• Sterling Pointe Vet

What is a Veterinary Ophthalmologist Specialist?

Tuesday Aug 08 2017

By: Dr. Ann Lesch-Hollis


Buck was a 6-year-old Jack Russel Terrier that loved to go fishing with dad.  He’d hang out in the boat for hours and was nearly as excited as dad when they landed fish. 

Dad presented Buck to our clinic in the winter for a problem with his left eye.  It looked “odd,” according to the owner.


Upon examination, there was an unusual appearance to Buck’s left eye.  A small, sharp pointy object was protruding out through the cornea, with the rest of the object still inside the eye.   After questioning, dad stated that about six months ago, on one of the many fishing trips, Buck had been playing in dad’s tackle box.  Shortly after, dad discovered he was missing a fish hook. They never did find it.  Somehow, it had made it into Buck’s left eye and was in the process of coming out. 


Now, logically, it would be tempting to grab a hold of the pointy end and pull it but a little voice inside said, “Maybe you should not grab this.” We referred Buck to Animal Eye Center in Rocklin, as an emergency. Buck underwent surgery where they approached the hook through an incision in the side of the eye and could remove it through the incision. After healing, Buck retained vision in the eye and went on many more fishing trips. 


When discussing the case with Dr. Lana Linton, she praised the staff for not grabbing and pulling the hook out through the cornea, as the eye would have ruptured.  Because they retrieved it surgically through the side of the eye, all functional structures remained intact.


When to seek help from a specialist in ophthalmology:

  • Ongoing ocular pain

  • Conditions not responding to traditional treatments

  • Any situation with vision threatened

  • Unknown diagnosis

  • Complicated or unfamiliar conditions for the general practitioner

  • Hereditary disorders

  • Surgical failures

  • Systemic disorders involving the eye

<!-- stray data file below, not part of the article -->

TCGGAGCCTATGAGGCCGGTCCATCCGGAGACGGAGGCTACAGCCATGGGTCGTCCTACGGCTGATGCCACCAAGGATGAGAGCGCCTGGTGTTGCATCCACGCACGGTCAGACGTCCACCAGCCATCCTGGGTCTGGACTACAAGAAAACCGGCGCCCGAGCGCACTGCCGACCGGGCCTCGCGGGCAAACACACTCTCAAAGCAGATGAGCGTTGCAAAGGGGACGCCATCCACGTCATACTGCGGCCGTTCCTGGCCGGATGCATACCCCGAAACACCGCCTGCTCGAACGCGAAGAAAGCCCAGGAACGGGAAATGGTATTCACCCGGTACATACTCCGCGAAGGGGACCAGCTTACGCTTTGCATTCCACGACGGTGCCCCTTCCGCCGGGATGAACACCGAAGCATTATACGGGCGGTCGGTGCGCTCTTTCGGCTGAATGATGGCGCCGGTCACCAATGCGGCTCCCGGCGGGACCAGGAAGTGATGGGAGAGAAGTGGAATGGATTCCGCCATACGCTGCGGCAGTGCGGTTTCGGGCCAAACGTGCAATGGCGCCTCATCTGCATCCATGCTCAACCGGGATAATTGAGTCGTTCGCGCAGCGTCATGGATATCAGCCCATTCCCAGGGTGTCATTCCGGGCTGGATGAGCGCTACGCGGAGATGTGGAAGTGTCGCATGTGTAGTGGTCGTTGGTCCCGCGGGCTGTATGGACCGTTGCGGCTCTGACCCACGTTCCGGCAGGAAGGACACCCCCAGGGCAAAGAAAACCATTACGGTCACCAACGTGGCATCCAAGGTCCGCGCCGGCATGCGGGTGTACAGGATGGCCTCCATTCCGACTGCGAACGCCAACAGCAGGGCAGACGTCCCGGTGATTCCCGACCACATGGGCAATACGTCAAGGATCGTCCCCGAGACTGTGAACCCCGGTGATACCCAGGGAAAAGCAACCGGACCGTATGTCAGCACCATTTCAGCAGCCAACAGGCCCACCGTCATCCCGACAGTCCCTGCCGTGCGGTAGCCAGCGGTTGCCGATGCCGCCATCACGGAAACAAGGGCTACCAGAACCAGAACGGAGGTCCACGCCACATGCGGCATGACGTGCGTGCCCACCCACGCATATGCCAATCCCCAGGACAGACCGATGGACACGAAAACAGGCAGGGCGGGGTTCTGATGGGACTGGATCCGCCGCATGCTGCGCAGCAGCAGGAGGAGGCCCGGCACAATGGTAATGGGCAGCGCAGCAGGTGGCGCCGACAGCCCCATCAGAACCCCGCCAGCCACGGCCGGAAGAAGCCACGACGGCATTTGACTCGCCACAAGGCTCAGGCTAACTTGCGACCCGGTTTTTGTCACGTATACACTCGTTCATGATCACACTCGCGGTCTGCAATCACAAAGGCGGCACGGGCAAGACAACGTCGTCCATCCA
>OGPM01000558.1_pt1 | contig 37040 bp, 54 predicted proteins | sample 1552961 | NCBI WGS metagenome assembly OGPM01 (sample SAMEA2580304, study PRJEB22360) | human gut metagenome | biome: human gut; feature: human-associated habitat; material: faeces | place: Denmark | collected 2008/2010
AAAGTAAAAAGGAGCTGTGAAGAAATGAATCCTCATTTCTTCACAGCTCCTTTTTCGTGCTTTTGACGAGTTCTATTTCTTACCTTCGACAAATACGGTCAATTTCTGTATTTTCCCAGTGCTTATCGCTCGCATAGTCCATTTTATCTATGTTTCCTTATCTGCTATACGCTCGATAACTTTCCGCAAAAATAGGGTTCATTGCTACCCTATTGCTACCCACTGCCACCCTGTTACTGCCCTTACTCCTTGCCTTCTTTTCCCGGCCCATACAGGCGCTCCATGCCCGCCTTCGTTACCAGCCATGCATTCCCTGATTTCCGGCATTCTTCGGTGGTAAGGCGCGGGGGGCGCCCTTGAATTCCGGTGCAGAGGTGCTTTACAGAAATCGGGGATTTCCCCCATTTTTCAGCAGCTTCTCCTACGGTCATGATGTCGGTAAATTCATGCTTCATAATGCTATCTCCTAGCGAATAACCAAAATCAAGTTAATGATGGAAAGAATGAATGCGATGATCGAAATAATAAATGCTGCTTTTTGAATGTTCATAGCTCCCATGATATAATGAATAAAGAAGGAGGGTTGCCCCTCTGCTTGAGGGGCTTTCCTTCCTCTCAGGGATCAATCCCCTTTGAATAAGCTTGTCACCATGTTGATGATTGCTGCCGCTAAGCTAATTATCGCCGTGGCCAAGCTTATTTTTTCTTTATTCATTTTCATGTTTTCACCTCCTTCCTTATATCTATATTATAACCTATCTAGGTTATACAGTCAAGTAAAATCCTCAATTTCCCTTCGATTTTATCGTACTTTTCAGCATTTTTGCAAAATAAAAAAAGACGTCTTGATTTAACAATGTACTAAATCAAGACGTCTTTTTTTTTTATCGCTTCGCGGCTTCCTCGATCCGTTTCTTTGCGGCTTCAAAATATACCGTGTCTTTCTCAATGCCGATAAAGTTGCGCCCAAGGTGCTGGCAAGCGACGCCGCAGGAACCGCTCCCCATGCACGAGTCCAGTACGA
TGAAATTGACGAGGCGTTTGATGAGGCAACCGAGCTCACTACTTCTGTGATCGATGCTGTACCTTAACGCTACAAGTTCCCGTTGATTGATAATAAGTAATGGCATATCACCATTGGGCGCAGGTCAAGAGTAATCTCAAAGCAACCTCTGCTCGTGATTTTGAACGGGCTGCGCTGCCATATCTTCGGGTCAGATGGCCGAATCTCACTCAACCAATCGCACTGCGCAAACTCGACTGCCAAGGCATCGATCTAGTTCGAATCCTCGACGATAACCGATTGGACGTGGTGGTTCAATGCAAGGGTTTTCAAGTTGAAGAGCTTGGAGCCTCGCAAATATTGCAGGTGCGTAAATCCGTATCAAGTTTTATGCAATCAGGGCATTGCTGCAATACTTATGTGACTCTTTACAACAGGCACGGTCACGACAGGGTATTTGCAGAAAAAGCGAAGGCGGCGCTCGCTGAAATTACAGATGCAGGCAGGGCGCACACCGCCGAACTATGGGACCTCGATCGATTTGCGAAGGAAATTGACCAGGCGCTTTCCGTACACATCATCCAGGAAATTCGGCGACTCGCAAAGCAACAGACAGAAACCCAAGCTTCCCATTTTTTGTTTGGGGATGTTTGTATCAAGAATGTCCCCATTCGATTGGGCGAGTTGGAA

• Cataracts; management of cataracts; surgical correction of cataracts

  • Corneal surgeries

  • Deep corneal ulcers

  • Glaucoma

  • Lid reconstruction/tumor removal

  • Intraocular foreign bodies, tumors or infections

  • Lens luxation

  • Orbital tumors and masses

  • Iris lesions of any kind

  • Retinal detachment

  • Trauma to the eye

  • Sudden blindness

  • Conditions involving the front chamber of the eye (uveitis)

***Amended from “Fundamental of Veterinary Ophthalmology, 3rd Edition,” 2001, D. Slatter.


Until recently, specialists were only to be found at the veterinary schools.  In the last 20 years, a number of specialists have opened solo practices in the community or aligned themselves with larger private practices in order to see clients.  This is a great boon for the pet-owning public, as university specialty exam/care is sometimes difficult, if not impossible, to obtain. 


Our local area is fortunate to have such a clinic nearby in Rocklin and is staffed by a great team, headed by Dr. Lana Linton. 


If your pet is experiencing any of the above conditions, ask your regular veterinarian for a referral to the Animal Eye Center. 


Dr. Ann





Dr. Ann Lesch-Hollis owns Sterling Pointe Veterinary Clinic, which is at 41 Lincoln Blvd., Suite 10.  Call 543-9663 or go online to sterlingpointevetclinic.com for more information.    

View Article: http://www.lincolnnewsmessenger.com/article/8/08/17/what-veterinary-ophthalmologist-specialist

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